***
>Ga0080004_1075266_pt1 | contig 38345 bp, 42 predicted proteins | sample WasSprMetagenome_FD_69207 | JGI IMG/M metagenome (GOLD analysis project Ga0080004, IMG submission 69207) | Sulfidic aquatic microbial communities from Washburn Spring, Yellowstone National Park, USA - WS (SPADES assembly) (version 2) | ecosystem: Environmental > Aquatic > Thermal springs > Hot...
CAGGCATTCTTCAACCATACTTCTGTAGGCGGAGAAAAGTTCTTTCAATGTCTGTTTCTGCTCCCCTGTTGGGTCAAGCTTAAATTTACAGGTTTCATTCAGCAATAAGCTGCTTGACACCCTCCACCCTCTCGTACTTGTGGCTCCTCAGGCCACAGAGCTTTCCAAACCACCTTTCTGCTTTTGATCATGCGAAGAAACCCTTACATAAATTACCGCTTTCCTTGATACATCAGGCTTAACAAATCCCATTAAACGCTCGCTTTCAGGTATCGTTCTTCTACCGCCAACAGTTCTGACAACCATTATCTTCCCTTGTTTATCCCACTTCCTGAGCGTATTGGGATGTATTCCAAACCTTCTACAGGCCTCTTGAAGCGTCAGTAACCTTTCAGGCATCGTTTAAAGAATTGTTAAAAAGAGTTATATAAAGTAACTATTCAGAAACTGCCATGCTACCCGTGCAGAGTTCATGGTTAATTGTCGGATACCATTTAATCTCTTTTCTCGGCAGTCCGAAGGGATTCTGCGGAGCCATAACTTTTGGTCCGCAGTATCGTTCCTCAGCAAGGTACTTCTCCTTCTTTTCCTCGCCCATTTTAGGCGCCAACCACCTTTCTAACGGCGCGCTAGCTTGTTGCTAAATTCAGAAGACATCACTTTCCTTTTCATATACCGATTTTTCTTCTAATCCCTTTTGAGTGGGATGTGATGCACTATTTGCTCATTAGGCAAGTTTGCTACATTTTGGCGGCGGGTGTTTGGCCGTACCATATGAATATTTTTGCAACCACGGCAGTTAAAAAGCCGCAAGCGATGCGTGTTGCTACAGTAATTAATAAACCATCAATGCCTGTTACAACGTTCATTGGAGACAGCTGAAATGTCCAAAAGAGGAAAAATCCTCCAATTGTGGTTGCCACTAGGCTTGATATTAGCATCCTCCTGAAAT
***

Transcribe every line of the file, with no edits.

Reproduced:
>Ga0080004_1075266_pt1 | contig 38345 bp, 42 predicted proteins | sample WasSprMetagenome_FD_69207 | JGI IMG/M metagenome (GOLD analysis project Ga0080004, IMG submission 69207) | Sulfidic aquatic microbial communities from Washburn Spring, Yellowstone National Park, USA - WS (SPADES assembly) (version 2) | ecosystem: Environmental > Aquatic > Thermal springs > Hot...
CAGGCATTCTTCAACCATACTTCTGTAGGCGGAGAAAAGTTCTTTCAATGTCTGTTTCTGCTCCCCTGTTGGGTCAAGCTTAAATTTACAGGTTTCATTCAGCAATAAGCTGCTTGACACCCTCCACCCTCTCGTACTTGTGGCTCCTCAGGCCACAGAGCTTTCCAAACCACCTTTCTGCTTTTGATCATGCGAAGAAACCCTTACATAAATTACCGCTTTCCTTGATACATCAGGCTTAACAAATCCCATTAAACGCTCGCTTTCAGGTATCGTTCTTCTACCGCCAACAGTTCTGACAACCATTATCTTCCCTTGTTTATCCCACTTCCTGAGCGTATTGGGATGTATTCCAAACCTTCTACAGGCCTCTTGAAGCGTCAGTAACCTTTCAGGCATCGTTTAAAGAATTGTTAAAAAGAGTTATATAAAGTAACTATTCAGAAACTGCCATGCTACCCGTGCAGAGTTCATGGTTAATTGTCGGATACCATTTAATCTCTTTTCTCGGCAGTCCGAAGGGATTCTGCGGAGCCATAACTTTTGGTCCGCAGTATCGTTCCTCAGCAAGGTACTTCTCCTTCTTTTCCTCGCCCATTTTAGGCGCCAACCACCTTTCTAACGGCGCGCTAGCTTGTTGCTAAATTCAGAAGACATCACTTTCCTTTTCATATACCGATTTTTCTTCTAATCCCTTTTGAGTGGGATGTGATGCACTATTTGCTCATTAGGCAAGTTTGCTACATTTTGGCGGCGGGTGTTTGGCCGTACCATATGAATATTTTTGCAACCACGGCAGTTAAAAAGCCGCAAGCGATGCGTGTTGCTACAGTAATTAATAAACCATCAATGCCTGTTACAACGTTCATTGGAGACAGCTGAAATGTCCAAAAGAGGAAAAATCCTCCAATTGTGGTTGCCACTAGGCTTGATATTAGCATCCTCCTGAAAT